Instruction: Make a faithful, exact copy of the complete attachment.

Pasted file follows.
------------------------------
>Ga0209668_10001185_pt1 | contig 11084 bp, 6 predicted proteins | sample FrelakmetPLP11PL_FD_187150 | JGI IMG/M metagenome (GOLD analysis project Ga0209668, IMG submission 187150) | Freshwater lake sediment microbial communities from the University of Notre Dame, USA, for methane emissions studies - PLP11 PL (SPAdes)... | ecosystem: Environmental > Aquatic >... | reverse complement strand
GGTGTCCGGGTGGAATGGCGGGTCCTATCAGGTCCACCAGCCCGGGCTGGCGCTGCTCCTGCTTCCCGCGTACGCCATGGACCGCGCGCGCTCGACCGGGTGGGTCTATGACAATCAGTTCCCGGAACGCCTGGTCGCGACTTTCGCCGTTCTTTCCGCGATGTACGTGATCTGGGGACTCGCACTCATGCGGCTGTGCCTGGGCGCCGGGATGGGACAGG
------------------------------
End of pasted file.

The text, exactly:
>Ga0209668_10001185_pt1 | contig 11084 bp, 6 predicted proteins | sample FrelakmetPLP11PL_FD_187150 | JGI IMG/M metagenome (GOLD analysis project Ga0209668, IMG submission 187150) | Freshwater lake sediment microbial communities from the University of Notre Dame, USA, for methane emissions studies - PLP11 PL (SPAdes)... | ecosystem: Environmental > Aquatic >... | reverse complement strand
GGTGTCCGGGTGGAATGGCGGGTCCTATCAGGTCCACCAGCCCGGGCTGGCGCTGCTCCTGCTTCCCGCGTACGCCATGGACCGCGCGCGCTCGACCGGGTGGGTCTATGACAATCAGTTCCCGGAACGCCTGGTCGCGACTTTCGCCGTTCTTTCCGCGATGTACGTGATCTGGGGACTCGCACTCATGCGGCTGTGCCTGGGCGCCGGGATGGGACAGG